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pumps dry, medicines disrupted and pig cull fears By Reuters


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© Reuters. Following a fuel delivery from a BP Filling Station in Hersham, Britain on September 30, 2021, a driver walks by his tanker. REUTERS/Peter Nicholls

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By James Davey and Guy Faulconbridge

LONDON (Reuters) -More than two thousand British gas stations were still dry on Thursday due a shortage of truck drivers which was starting to disrupt deliveries to pharmacies, while farmers warned a lack of butchers could lead to a massive cull of pigs.

British ministers claimed the crisis is easing in a week that saw gas station fights and petrol bottles being filled with gasoline. However, they instructed soldiers to take over driving tanker trucks on Wednesday.

Ministers rejected claims that Britain’s withdrawal caused the trucker shortage. Instead, they pointed out similar problems elsewhere in the world after COVID-19 lockdowns prevented thousands from passing truck driver test.

According to the Petrol Retailers Association, which is responsible for 65% of Britain’s 8,380 forecourts (PRA), members of this association reported that 27% were empty, 21% only had one type of fuel in stock, and 52% had sufficient petrol and diesel.

According to Gordon Balmer (PRA Executive Director), “This is running out faster than normal due to unimaginable demand.” He said that he still hears about verbal abuse and physical violence against staff at gas stations.

Representatives from Reuters visited 10 London-area petrol stations on Thursday. Three stations were available. The queue was backed by dozens of drivers, and staff tried to direct it.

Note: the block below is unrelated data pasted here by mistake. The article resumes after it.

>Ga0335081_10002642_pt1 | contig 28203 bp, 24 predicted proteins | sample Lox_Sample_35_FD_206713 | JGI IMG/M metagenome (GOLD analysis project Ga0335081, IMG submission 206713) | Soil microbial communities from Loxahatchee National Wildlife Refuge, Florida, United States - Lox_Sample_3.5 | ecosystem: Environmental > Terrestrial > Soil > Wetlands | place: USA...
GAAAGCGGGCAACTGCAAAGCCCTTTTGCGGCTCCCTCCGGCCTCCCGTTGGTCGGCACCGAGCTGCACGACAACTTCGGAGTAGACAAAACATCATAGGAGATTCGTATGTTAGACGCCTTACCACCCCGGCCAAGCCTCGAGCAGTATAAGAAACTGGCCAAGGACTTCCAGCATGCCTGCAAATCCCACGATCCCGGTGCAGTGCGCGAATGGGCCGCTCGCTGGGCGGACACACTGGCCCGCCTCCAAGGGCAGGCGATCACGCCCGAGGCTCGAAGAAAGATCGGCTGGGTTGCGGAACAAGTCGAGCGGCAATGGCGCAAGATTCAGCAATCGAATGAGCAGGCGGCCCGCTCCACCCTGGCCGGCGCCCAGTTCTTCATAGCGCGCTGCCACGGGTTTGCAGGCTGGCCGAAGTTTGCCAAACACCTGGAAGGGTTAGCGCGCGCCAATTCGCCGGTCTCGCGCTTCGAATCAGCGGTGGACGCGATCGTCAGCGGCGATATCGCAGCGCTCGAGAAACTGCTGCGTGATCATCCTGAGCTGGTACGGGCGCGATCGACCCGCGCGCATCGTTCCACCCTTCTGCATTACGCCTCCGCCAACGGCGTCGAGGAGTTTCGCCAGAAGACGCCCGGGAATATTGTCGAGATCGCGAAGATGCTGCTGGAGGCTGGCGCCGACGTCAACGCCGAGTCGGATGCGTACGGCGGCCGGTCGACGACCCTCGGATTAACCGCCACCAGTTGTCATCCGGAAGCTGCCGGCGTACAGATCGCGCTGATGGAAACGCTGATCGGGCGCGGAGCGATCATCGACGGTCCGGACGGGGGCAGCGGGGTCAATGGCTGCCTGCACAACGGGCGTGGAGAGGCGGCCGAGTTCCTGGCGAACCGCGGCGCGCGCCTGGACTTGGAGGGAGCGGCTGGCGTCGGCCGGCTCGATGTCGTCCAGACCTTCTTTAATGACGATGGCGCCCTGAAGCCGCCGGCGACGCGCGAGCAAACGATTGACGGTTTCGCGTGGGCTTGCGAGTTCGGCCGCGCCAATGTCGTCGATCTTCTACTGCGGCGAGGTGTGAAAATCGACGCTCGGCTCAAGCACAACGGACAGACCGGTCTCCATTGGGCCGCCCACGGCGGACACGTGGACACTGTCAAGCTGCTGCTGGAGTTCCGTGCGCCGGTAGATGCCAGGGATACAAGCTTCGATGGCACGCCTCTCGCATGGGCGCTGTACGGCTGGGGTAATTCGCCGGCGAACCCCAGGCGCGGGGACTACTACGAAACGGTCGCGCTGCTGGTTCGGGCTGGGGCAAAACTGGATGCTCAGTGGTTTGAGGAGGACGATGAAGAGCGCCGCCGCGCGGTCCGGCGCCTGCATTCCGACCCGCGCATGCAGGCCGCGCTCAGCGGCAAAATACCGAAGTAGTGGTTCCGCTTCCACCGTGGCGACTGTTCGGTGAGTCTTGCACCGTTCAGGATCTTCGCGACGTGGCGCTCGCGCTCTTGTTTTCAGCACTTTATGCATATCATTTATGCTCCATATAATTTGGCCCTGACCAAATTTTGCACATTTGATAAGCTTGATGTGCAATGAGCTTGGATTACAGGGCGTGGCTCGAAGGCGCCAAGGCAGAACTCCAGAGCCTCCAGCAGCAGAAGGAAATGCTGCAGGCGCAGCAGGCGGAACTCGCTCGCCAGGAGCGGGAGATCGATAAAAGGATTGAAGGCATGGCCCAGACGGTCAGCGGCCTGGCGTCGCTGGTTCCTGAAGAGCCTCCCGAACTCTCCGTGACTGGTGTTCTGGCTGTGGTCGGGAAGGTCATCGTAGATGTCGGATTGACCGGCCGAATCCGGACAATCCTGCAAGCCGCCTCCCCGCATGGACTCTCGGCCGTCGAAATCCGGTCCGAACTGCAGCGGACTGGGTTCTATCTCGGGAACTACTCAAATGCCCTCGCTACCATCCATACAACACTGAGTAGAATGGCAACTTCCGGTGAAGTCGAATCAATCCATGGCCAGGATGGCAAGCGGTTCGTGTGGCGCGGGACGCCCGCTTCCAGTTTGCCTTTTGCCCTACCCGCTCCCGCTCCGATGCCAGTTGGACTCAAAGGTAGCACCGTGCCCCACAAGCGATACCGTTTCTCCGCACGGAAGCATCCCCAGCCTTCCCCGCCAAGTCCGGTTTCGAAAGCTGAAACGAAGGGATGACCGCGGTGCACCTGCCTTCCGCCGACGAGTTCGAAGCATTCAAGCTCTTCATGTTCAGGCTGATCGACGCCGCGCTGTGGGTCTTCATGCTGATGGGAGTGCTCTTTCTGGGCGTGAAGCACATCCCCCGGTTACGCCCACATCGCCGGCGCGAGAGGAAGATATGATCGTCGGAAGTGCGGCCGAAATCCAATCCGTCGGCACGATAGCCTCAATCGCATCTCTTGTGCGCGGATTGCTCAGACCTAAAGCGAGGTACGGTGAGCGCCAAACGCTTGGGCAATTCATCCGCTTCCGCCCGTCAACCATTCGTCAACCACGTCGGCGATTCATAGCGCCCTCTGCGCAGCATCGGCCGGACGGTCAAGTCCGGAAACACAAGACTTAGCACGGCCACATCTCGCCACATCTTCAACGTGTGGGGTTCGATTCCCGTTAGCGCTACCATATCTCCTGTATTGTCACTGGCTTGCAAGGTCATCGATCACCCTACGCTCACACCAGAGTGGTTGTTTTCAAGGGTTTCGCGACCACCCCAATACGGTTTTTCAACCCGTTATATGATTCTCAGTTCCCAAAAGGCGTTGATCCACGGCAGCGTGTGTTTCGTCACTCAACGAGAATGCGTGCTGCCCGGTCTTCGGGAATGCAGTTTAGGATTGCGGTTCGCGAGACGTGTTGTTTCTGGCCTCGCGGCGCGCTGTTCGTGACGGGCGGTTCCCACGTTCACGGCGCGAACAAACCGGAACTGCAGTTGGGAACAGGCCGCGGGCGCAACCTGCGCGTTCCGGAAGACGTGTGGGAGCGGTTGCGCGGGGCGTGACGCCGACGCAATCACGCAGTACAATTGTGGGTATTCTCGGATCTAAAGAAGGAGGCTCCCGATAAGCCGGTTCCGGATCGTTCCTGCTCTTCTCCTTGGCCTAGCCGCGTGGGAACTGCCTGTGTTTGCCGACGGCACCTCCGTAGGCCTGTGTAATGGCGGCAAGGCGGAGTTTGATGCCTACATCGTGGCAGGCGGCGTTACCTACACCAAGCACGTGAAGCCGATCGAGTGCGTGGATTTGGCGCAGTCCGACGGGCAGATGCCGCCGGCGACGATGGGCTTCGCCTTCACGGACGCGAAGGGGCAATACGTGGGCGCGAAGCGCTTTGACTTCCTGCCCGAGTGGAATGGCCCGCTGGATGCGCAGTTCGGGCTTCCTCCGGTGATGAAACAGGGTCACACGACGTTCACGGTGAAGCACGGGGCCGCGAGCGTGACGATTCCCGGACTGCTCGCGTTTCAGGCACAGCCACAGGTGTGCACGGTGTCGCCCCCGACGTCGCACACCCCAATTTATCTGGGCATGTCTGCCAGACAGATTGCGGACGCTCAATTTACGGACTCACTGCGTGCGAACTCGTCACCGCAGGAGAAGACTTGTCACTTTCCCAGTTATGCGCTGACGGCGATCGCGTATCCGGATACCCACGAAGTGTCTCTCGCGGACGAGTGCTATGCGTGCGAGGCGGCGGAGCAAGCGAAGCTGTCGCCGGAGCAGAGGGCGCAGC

The shortage of truckers was so severe that pharmacy supply chains were also being affected.

A spokeswoman from the association representing large pharmacy owners said that “the entire supply chain has been affected, inbound wholesale supply supply down to outward delivery to pharmacies.”

The industry also warned about fuel and medicine shortages. If visas are not issued by the government, pig farmers may be forced to cult hundreds of thousands of animals.

The Transport ministry reported that motor traffic was down 6 percentage points from Monday, the highest volume of non-holiday Mondays in six years. England lifted COVID restrictions in July 19.

Britain’s projected 7% annual economic growth is at risk from the disruption it causes and the price spikes that result.

The Office for National Statistics released data on Thursday showing that the economy experienced a greater growth rate than expected in the April-June period. This was despite what appeared to be a sudden slowdown as post-lockdown bottlenecks (including the lack of truck drivers) mount.

PIG CULL

The gas station crisis has provoked scorn in some European capitals, with senior politicians suggesting Britain’s trucker shortage was a clear consequence of its 2016 referendum decision to leave the EU.

Although British ministers denied it, thousands of EU truckers have left the country during Brexit chaos.

The acute shortage in meat processors has been made worse by COVID-19, Britain’s post Brexit immigration policy and the COVID-19. This has cut off the flow east European workers.

Lizzie Wilson is the policy services officer for the National Pig Association. She stated that because there were fewer butchers, processors had to operate at 25% lower capacity.

The result is that mature pigs, which are available for processing, have been backed-up on farms. This has led to welfare concerns.

Wilson stated that there are approximately 120,000 pigs currently on farms. These pigs should be slaughtered and butchered by the time they reach the food chain.

Minette Batters of the National Farmers Union said that a cull up to 150,000 of these pigs could be “potentially within a week or ten days”.



Mike Robinson
Mike covers the financial, utilities and biotechnology sectors for Street Register. He has been writing about investment and personal finance topics for almost 12 years. Mike has an MBA in Finance from Wake Forest University.